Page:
American Folk exhibit explores Appalachian culture

The Staniar Gallery exhibition showcases photographer Lisa Elmaleh’s work with Appalachian musicians

Henry Barden

The American Folk exhibit appeared in Staniar Gallery from October 20th through November 13th. 

The exhibit provided a window into the lives and culture of old-time musicians in the Appalachian region and beyond through portrait photography by artist Lisa Elmaleh. 

Clover Archer, director of Staniar Gallery, was striving to add visual dynamism to the largely uniform group of photographs. 

“I didn’t want it to be just like a constant hum around the gallery,” she said. “I wanted there to be bits and bursts and peaks and valleys.”

Before the COVID-19 pandemic, Archer and Elmaleh planned for a group of country musicians to play during the reception following Elmaleh’s lecture.

They’d hoped it would bring the W&L and nearby folk music communities together. 

“We knew we wanted to do something about old-time music because there’s a long music tradition in Rockbridge County,” Archer said. “We had kind of talked about all these things, and then when COVID hit, obviously, we couldn’t do those things.”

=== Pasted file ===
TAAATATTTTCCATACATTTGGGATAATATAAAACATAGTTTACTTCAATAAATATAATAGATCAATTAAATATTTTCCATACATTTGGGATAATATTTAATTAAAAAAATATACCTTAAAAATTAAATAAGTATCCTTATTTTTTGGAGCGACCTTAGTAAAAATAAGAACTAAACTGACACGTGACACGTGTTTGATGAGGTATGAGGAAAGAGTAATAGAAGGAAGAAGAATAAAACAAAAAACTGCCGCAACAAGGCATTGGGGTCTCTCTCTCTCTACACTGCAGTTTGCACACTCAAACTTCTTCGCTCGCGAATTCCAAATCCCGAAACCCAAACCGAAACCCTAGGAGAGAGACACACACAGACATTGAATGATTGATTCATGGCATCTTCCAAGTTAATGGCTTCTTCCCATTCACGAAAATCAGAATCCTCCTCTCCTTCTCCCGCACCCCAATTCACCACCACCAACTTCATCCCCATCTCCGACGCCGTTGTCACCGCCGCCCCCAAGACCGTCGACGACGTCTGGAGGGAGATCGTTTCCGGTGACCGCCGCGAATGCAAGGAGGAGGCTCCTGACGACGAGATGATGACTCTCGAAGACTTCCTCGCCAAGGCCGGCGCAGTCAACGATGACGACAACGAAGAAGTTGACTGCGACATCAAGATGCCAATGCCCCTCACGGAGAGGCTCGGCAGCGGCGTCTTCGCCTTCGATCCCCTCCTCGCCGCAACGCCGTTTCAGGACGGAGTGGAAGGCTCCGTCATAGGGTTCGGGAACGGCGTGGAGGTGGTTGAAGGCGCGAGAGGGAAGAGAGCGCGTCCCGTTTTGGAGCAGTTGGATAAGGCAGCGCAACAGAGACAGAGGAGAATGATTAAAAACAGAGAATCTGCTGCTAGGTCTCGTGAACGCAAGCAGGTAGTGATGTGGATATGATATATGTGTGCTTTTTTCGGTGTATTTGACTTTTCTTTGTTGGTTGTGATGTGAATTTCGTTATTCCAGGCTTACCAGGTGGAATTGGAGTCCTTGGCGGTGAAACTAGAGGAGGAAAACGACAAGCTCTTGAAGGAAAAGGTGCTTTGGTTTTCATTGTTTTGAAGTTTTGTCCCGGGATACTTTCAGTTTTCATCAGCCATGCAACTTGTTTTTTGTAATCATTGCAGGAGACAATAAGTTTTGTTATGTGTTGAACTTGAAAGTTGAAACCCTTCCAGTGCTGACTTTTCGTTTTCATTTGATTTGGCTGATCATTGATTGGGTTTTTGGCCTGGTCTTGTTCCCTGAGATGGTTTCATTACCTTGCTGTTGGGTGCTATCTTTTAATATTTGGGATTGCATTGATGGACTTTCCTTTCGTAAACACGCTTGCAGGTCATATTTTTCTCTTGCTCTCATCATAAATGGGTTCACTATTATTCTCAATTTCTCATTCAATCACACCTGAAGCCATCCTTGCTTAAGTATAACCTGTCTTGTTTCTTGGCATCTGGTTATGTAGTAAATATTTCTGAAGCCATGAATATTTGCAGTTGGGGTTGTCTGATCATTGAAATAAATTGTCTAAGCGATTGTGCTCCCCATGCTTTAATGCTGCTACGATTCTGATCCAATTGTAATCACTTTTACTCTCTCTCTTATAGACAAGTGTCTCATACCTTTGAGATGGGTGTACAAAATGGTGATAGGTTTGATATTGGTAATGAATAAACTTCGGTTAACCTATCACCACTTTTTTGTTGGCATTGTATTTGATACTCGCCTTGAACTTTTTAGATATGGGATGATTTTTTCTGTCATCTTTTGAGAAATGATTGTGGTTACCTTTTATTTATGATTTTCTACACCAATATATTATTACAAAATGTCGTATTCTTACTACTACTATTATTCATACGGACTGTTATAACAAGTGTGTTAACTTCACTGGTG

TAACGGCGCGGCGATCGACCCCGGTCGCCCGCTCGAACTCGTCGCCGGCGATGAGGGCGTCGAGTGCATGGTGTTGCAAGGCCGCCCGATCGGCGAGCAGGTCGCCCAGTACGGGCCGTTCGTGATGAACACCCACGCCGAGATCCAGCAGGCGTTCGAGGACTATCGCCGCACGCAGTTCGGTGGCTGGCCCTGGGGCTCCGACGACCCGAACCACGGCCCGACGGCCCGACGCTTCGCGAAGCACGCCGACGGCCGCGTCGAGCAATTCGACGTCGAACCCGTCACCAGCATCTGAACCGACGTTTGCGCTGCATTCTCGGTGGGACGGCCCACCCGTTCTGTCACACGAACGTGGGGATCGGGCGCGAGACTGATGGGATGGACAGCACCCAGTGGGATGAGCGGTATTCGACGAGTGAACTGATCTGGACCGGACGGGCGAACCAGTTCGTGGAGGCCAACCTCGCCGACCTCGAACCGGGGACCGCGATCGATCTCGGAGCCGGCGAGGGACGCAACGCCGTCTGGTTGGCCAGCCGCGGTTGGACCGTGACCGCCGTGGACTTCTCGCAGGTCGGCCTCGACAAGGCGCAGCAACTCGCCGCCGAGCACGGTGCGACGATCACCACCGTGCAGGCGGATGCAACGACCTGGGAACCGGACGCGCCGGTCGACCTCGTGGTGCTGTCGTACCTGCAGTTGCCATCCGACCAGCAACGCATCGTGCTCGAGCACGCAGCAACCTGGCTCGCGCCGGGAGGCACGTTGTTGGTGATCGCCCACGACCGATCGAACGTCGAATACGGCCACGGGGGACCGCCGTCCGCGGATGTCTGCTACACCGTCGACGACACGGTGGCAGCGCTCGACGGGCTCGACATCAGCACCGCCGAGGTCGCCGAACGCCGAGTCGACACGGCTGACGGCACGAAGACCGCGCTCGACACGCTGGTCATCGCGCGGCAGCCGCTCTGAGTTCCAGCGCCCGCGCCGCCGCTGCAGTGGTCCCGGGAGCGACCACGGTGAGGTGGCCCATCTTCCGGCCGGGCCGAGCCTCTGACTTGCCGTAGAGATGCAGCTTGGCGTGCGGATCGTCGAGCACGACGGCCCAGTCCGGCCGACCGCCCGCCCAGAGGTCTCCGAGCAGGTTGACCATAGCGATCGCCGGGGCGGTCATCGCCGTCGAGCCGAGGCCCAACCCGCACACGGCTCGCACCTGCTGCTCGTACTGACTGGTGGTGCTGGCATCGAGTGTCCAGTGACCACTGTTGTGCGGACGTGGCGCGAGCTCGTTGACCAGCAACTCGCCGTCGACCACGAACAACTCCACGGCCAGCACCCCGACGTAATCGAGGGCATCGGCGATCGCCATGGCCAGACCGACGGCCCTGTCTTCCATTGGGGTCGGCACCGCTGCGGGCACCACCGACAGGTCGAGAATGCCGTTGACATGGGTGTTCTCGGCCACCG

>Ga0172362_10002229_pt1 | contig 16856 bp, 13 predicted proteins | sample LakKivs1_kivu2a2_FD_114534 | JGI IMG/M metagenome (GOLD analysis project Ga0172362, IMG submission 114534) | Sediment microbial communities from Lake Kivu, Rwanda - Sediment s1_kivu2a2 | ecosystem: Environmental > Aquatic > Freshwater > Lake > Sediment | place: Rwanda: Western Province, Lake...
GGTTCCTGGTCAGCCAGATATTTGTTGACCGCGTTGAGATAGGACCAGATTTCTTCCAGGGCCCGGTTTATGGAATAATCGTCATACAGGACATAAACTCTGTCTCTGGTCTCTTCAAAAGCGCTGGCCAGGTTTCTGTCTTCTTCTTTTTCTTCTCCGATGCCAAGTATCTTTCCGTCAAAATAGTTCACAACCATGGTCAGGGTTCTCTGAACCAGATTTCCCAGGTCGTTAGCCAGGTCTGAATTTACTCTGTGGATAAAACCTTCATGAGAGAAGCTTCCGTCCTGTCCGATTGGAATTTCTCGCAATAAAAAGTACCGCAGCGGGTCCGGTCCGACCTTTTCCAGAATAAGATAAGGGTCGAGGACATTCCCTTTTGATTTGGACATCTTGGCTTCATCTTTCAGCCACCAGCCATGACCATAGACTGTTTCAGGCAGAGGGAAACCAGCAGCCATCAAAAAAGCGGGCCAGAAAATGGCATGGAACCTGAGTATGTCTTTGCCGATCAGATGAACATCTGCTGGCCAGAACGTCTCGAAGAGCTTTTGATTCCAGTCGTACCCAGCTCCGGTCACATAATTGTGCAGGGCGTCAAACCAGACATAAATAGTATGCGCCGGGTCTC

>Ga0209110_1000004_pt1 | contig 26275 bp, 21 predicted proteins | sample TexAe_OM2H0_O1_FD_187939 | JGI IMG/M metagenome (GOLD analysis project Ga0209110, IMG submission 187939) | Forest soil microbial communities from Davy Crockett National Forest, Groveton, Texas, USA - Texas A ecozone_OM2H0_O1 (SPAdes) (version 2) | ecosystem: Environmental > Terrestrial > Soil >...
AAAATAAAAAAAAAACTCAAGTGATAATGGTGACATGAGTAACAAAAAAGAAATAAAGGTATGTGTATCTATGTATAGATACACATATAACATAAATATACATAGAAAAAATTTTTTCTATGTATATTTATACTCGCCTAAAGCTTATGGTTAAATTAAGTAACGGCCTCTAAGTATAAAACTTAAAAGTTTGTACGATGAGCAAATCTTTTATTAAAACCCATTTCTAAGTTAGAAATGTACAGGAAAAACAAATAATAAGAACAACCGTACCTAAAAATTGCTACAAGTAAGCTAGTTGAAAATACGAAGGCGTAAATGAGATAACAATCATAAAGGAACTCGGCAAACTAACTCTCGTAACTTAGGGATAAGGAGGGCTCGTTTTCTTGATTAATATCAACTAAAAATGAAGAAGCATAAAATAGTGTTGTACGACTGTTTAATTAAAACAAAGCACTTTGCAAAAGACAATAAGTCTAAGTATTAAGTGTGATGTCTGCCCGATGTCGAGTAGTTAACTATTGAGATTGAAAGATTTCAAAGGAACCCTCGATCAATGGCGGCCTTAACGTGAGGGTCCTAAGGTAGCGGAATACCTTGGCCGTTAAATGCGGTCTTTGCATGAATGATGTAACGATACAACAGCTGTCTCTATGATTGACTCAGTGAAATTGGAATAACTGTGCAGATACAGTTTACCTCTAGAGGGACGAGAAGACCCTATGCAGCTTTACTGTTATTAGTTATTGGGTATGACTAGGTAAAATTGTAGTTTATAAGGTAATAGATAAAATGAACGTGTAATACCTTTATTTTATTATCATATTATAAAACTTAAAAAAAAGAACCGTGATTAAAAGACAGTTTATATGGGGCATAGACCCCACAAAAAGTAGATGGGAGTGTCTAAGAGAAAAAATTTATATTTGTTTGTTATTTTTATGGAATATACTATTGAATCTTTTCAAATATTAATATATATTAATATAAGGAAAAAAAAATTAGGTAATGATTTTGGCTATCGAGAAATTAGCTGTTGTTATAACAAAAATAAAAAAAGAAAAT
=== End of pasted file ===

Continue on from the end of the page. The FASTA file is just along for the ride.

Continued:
Staniar Gallery intern Chloe Parsons, ‘22 helped lay out and install the current Atrium exhibit, which features the senior theses of last year’s studio art majors.

“We kind of divided and conquered with that,” Parsons said. “She mostly installed and sequenced the Lisa show and I did the Atrium one.” 

Parsons also attempted to contact musicians featured in “American Folk” to collect musical samples since many have not been formally recorded and play mainly for their local communities and families. 

Ultimately, Archer and Parsons found YouTube videos of the musicians in order to assign QR codes to the images.

“We were fortunate to find as much material as we did,” Archer said. “I think that’s all the more reason to tell this story, it’s not a formalized tradition, so it’s been handed down, and it’s been documented here and there but it hasn’t been commodified in a lot of ways.”